Ever since Eureka started its fourth season, I have often found writing the reviews to be just a tad more difficult than normal. While I fully understand television is fiction and not to be taken with complete seriousness, this show and others like it are a bit different from the normal fare.
The storylines are utterly made up, but with a touch of scientific principles which reside in the background. The key to watching is to take things with a grain of salt. In the case of Eureka, it means an attempt to balance timelines.
Keep in mind season four starts off with several characters traveling back to 1947, when the town is merely a military base and no Global Dynamics exists. Dr. Trevor Grant (James Callis) is about to team up with Albert Einstein and set things in motion. A bridge device malfunctions and Jack (Colin Ferguson), Allison (Salli Richardson-Whitfield), Fargo (Neil Grayston), and Jo (Erica Cerra) arrive. Henry (Joe Morton) is along for the ride.
When all return, Trevor comes as well. This wreaks havoc, as if things weren’t bad enough with the town alterations the time travel creates. No wonder Beverly Barlowe (Deborah Farentino) wants Trevor to go back where he starts out from. How exactly is she involved? It seems Adam, her father, planned to help Trevor destroy the Manhattan Project, where the first atomic bomb was made. The time travel messes everything up since Trevor is no longer in 1947 to make scientific history.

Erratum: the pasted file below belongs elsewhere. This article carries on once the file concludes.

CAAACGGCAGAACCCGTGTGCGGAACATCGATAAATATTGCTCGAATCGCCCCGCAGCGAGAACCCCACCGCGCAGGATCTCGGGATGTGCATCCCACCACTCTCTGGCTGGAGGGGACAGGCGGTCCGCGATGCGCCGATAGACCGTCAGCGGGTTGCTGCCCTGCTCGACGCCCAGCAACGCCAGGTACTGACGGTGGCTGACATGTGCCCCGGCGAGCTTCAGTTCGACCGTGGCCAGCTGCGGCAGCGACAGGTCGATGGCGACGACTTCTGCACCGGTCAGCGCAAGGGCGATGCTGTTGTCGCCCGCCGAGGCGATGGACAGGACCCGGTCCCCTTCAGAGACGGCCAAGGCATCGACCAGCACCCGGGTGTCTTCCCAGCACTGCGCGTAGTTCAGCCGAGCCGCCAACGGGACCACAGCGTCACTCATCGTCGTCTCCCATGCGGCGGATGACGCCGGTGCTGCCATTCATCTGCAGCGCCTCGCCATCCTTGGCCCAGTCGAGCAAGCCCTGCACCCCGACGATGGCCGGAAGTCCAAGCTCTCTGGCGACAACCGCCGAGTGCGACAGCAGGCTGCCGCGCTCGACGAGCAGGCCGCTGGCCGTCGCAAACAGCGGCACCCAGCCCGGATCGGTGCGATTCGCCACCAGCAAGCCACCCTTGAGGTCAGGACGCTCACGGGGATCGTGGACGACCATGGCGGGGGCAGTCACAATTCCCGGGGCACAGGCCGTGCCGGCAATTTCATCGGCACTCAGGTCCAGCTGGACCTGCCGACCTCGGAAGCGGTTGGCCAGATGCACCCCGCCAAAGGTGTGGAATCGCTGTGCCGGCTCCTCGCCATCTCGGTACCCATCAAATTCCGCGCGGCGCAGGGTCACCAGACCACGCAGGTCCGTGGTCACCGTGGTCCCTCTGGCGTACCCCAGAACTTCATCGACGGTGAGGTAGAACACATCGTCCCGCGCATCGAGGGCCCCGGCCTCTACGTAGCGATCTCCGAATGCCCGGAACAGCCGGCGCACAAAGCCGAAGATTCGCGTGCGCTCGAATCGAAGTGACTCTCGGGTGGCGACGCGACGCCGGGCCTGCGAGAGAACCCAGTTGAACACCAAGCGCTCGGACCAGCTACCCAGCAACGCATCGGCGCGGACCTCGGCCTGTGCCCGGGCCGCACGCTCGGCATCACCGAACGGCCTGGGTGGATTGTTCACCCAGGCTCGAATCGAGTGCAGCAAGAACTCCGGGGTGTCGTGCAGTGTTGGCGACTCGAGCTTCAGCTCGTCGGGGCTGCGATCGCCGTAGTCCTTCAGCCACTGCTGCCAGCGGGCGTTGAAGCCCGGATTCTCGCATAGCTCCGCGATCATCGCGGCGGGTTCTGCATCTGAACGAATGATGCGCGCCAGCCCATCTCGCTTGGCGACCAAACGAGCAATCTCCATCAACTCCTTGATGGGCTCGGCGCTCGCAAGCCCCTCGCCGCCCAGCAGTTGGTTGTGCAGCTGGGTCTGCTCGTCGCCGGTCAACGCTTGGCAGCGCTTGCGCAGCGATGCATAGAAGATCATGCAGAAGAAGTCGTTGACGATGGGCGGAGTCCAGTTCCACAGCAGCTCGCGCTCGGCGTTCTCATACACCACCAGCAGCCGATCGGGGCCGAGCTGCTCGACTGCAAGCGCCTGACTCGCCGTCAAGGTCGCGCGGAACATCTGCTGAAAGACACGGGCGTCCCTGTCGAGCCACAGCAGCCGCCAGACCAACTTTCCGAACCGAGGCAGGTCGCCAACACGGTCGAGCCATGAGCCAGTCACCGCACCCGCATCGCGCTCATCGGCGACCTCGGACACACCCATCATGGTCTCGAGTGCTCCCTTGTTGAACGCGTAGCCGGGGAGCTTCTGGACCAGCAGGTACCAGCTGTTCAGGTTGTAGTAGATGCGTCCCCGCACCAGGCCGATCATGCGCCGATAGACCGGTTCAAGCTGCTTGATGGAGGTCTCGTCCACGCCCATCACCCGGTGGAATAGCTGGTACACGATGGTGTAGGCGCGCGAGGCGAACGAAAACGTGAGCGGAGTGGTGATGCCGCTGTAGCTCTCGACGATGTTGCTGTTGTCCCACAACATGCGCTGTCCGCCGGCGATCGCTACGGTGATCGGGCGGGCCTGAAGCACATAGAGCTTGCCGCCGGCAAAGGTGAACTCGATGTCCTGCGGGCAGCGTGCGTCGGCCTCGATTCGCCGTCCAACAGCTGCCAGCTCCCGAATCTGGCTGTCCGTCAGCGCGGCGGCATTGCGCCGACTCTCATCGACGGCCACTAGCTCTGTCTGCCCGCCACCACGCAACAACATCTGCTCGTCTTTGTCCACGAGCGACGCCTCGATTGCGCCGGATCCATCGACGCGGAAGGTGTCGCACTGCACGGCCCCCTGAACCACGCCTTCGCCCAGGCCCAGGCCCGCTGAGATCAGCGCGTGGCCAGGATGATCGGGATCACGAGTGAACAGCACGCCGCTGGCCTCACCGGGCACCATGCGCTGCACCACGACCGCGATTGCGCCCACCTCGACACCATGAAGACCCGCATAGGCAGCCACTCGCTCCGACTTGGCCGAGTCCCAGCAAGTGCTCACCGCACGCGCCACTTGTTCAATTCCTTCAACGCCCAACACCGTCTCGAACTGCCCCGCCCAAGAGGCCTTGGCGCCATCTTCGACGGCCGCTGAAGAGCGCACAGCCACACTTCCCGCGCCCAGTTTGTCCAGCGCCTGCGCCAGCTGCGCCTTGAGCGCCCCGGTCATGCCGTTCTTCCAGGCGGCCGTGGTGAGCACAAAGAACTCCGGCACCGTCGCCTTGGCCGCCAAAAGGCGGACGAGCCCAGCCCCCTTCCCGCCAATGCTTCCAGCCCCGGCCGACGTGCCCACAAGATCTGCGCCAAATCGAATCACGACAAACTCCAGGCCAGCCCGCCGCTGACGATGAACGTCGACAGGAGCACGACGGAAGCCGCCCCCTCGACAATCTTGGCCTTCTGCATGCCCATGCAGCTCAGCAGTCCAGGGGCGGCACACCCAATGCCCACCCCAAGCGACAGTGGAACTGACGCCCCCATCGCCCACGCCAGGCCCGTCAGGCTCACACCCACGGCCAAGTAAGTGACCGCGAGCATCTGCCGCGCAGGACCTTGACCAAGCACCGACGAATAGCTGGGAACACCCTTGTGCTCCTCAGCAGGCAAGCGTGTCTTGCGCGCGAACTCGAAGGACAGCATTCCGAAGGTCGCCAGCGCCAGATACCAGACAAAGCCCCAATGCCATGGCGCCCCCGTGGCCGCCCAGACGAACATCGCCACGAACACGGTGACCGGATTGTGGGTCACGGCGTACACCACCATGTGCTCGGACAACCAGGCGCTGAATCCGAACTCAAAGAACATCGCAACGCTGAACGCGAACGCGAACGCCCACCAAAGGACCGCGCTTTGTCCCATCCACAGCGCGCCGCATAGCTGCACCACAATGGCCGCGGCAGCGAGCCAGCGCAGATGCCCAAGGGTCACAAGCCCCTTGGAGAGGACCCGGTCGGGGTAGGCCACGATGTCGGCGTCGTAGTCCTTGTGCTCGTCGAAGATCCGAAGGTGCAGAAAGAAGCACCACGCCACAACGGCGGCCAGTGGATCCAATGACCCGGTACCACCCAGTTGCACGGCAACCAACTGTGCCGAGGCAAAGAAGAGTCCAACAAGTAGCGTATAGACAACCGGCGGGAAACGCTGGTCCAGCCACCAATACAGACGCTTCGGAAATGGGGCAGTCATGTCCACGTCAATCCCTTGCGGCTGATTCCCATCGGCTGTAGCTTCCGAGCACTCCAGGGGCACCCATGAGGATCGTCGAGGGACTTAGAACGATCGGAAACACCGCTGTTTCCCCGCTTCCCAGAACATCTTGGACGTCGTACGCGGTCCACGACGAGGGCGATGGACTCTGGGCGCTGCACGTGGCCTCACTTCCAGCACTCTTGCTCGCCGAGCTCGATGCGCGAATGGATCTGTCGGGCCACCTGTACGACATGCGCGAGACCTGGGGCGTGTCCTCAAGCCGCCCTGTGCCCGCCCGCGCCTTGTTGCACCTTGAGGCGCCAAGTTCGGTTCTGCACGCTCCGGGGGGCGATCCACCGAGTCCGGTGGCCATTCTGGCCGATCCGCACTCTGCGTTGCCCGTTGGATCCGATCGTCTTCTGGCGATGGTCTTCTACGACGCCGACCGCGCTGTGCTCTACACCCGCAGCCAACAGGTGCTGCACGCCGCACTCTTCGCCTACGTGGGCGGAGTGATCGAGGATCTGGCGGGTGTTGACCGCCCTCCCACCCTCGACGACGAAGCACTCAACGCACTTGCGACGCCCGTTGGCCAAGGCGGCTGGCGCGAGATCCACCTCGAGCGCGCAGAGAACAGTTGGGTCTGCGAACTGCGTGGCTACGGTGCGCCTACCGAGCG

If Callis is supposed to be the newcomer, Farentino is clearly set up as the villain. I have to wonder what possessed the casting director to bring her back on as a recurring guest star. Yes, Farentino has a long resume under her belt. However, she is simply dull as Barlowe. She really needs to die by the end of the season finale.
A major character is seriously affected when a new, separate wormhole gets created after Trevor attempts to go home. While the setup is a little cheesy, how things get resolved makes for solid viewing. Think of it this way – a time loop has viewers reminded strongly of events in the season premiere (“Founders Day”). In fact, Ferguson and Callis both play their characters twice in this episode. The concept works well.
Relationships are also taken a step further as Richardson and Ferguson’s characters hook up. This is hardly surprising, since they have done this off and on for four seasons. Cerra and Niall Matter, aka Zane Donovan, nearly get back to theirs. Both wade through the muck of discovering who each is all over again nicely. Too bad Jordan Hinson, who plays Zoe, is in the way. Perhaps not for long, though…
A holiday episode is in the works for this show. Although no date has been given, it will likely air sometime in November. This is a stand-alone episode and not to be considered part of the regular season. Look for the last half of season four sometime in early 2011.